Hong Kong’s housing agony

Rich officials free to illegally expand their mansions while the poor have nowhere to live

Pasha, Socialist Action

For the eighth consecutive year, Hong Kong has won the title for the world’s most unaffordable housing. According to Demographia, the average price of a flat in Hong Kong last year was 19.4 times the average annual income, up from 18.1 times in 2016.

At the same time government figures show that 209,700 people live in the sub-divided units. These ‘homes’ have an average per capita living space of only 57 square feet (5.3 square metres).

“Market needs”

Since 2012, the average cumulative rent increase for sub-divided units is 56 percent, while average residential rents increased 21 percent.

The reason is that housing is a necessity – and in Hong Kong’s tight housing market a large number of people are in need. Many grassroots tenants who have failed to get public housing can only afford sub-divided housing. Property owners are sub-dividing more and more flats to maximise profits.

The Government has no intention of solving this problem. Chief Executive Carrie Lam Cheng Yuet-ngor is no more likely than her predecessors to take action against excessive house prices, confining herself to saying she will ensure adequate land supply to “meet market needs”. But the housing problem in Hong Kong is not a shortage of land, it’s a lack of cheap public housing.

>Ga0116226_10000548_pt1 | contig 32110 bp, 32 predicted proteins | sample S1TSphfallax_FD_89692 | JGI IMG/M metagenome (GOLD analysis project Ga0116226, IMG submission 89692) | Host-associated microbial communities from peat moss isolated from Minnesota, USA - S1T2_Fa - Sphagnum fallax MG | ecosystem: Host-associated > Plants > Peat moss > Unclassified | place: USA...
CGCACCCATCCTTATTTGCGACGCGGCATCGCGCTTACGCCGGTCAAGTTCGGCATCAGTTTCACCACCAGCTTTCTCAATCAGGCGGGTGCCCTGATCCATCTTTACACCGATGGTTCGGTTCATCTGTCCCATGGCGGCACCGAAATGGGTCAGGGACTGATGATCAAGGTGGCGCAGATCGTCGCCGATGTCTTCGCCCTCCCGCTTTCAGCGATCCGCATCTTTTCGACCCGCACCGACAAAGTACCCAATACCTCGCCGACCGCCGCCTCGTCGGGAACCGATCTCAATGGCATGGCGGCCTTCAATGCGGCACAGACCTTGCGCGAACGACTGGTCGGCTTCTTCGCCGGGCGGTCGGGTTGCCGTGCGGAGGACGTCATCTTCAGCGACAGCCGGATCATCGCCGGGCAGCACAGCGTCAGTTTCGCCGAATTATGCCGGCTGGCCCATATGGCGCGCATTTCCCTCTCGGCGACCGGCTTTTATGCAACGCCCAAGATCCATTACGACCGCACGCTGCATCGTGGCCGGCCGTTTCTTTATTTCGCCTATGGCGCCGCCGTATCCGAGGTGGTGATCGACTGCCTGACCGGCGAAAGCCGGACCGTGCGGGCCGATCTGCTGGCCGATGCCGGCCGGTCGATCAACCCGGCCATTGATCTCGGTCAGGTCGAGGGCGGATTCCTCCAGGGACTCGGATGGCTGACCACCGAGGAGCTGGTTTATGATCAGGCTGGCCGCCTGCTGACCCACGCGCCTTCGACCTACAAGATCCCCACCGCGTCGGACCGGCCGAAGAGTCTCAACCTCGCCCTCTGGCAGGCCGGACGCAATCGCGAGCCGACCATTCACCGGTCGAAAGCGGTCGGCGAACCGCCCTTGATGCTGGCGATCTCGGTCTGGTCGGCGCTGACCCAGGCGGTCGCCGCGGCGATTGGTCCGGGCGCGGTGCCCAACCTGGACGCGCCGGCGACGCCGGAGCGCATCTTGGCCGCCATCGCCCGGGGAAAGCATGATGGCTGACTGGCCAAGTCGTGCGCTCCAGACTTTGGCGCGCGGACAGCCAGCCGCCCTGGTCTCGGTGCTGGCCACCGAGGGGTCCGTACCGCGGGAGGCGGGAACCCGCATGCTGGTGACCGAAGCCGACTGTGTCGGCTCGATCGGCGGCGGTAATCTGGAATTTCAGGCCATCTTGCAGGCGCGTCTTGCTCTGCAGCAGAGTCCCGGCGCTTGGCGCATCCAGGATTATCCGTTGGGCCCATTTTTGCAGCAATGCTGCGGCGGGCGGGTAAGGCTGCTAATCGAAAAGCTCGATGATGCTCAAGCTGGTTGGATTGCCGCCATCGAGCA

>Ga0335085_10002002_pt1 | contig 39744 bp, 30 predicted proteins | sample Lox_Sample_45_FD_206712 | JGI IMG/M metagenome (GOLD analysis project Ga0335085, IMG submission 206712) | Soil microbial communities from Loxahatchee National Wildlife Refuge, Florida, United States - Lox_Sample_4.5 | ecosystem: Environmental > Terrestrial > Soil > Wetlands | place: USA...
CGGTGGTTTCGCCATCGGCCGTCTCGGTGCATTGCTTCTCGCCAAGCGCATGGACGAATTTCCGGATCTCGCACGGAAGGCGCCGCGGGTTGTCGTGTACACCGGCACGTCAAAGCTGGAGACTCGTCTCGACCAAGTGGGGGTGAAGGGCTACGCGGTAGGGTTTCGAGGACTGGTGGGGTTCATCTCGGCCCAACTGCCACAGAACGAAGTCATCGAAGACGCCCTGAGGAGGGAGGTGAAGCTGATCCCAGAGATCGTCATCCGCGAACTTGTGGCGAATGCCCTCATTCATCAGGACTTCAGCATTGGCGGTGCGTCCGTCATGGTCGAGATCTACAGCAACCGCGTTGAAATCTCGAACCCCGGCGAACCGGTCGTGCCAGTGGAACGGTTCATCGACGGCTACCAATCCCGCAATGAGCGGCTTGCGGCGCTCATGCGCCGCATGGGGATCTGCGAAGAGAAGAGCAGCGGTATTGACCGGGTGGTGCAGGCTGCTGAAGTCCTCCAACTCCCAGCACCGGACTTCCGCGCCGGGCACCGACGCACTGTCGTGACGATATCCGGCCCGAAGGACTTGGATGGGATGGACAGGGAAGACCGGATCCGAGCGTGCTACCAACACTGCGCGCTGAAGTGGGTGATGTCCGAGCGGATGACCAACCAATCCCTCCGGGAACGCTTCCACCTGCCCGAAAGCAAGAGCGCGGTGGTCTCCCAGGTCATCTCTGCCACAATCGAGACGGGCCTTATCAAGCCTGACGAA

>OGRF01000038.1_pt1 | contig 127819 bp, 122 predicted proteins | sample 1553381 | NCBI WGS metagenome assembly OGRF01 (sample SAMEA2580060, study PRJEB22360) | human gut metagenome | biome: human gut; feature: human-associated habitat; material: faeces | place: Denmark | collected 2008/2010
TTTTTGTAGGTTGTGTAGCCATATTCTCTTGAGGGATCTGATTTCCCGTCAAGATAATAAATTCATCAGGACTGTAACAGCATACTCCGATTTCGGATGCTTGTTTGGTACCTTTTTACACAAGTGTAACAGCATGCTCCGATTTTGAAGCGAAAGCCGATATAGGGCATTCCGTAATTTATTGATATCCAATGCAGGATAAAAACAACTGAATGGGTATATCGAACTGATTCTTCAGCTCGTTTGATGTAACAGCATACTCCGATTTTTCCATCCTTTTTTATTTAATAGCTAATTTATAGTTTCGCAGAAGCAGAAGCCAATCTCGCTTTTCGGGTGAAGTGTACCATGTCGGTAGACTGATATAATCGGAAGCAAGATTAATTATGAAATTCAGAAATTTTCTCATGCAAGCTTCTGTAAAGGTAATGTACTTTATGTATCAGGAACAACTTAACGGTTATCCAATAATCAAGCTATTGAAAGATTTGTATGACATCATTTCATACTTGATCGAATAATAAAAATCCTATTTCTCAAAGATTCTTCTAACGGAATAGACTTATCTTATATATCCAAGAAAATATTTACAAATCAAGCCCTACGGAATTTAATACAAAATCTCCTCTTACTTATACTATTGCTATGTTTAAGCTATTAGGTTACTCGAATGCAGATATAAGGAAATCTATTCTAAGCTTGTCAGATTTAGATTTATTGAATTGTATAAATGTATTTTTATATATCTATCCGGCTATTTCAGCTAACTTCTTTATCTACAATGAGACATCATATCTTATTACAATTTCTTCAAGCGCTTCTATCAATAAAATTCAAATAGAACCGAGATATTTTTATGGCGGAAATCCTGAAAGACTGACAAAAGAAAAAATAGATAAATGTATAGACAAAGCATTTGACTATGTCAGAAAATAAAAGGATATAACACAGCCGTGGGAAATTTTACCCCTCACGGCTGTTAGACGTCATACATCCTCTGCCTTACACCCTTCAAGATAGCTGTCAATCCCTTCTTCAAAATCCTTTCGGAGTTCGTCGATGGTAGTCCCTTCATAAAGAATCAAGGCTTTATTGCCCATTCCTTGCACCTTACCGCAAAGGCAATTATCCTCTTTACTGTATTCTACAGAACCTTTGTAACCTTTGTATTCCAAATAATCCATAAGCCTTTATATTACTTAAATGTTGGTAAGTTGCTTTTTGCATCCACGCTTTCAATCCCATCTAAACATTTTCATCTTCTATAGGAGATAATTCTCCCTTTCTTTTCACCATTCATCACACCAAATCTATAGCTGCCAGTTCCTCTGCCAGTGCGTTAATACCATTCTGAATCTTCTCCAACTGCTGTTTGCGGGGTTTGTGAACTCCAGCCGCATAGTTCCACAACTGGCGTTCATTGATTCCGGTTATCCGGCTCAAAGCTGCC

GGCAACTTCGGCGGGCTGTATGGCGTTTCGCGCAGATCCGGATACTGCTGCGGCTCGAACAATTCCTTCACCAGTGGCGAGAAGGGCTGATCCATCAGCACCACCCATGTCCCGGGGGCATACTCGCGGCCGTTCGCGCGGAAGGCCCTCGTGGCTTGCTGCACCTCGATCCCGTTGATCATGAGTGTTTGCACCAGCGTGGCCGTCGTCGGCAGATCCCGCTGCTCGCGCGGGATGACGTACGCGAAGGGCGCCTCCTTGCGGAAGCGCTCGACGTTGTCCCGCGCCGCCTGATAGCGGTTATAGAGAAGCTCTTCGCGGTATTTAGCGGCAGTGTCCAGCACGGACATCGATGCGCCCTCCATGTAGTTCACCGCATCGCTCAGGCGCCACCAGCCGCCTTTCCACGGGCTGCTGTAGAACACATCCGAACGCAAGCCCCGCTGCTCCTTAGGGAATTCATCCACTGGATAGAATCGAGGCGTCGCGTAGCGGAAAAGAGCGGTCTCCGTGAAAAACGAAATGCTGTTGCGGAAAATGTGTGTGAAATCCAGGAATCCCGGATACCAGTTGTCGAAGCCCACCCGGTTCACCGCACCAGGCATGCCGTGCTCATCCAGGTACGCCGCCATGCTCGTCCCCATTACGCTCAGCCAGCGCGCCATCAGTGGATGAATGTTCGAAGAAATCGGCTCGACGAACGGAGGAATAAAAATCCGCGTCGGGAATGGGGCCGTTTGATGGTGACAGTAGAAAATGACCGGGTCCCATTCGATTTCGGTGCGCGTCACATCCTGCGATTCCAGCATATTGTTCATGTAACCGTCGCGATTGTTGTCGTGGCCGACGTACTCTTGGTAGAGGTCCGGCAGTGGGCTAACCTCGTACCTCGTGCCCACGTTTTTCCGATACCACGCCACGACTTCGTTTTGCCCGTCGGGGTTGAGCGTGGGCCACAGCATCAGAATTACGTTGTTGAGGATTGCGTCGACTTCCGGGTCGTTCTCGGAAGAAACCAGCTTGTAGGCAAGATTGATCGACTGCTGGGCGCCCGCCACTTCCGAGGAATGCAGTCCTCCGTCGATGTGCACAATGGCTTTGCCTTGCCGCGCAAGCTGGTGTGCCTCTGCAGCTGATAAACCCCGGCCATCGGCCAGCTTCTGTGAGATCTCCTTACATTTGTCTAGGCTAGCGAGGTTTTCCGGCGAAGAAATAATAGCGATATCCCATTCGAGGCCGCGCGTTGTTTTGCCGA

The average annual supply of public housing for the 2016-21 period will be only 14,400 units – far short of the government’s 20,000 annual target. In her most recent policy address, Lam announced the new ‘Green Form Subsidised Home Ownership Scheme’, which involves turning part of the planned public housing into privatised units. This will reduce the real completion rate of public housing to below 10,000 units annually. At present, nearly 283,000 households are waiting for public housing and the average wait is 4.7 years.

Justice Secretary

Justice Secretary Theresa Cheng Yeuk-wah is mired in scandal over numerous illegal constructions at her homes. She also made use of legal loopholes to evade paying HK$6.7 million in stamp duty last year. This shows that the laws and so-called ‘spicy’ market restrictions of the government have no meaning for the rich, because they always have the means to evade them.

Housing is a human right, not a commodity, and Socialist Action calls for rigorous rent control and a massive programme to construct affordable public housing. Only by taking the property developers and the banks into democratic public ownership can the working class majority democratically plan land and urban development – to root out speculation and ensure housing meets the needs of the public rather than the profits of the tycoons.

Interview with a refugee living in a sub-divided flat

Jenny, a refugee from Indonesia, lives in a sub-divided flat with an area of just 150 square feet in Sham Shui Po. The city’s high rents mean she can only afford the worst living conditions.

“I have lived in this place for two years. The government does not allow us [refugees] to work so we can only rely on the HK$1,800 housing allowance and can only afford the worst sub-divided flats. Our monthly rent is HK$4,800.

“What I hate most is that whenever it rains heavily, the toilet leaks and floods the entire room. The room only has one window, meaning poor light and ventilation. There’s a smell of mould. I’m worried about my child growing up in this environment. Her mood is sometimes unstable and it may be caused by our living conditions.

“If the government gave refugees the right to work we could seek a better life. If we could get public housing, my child could grow up in a healthy living environment.”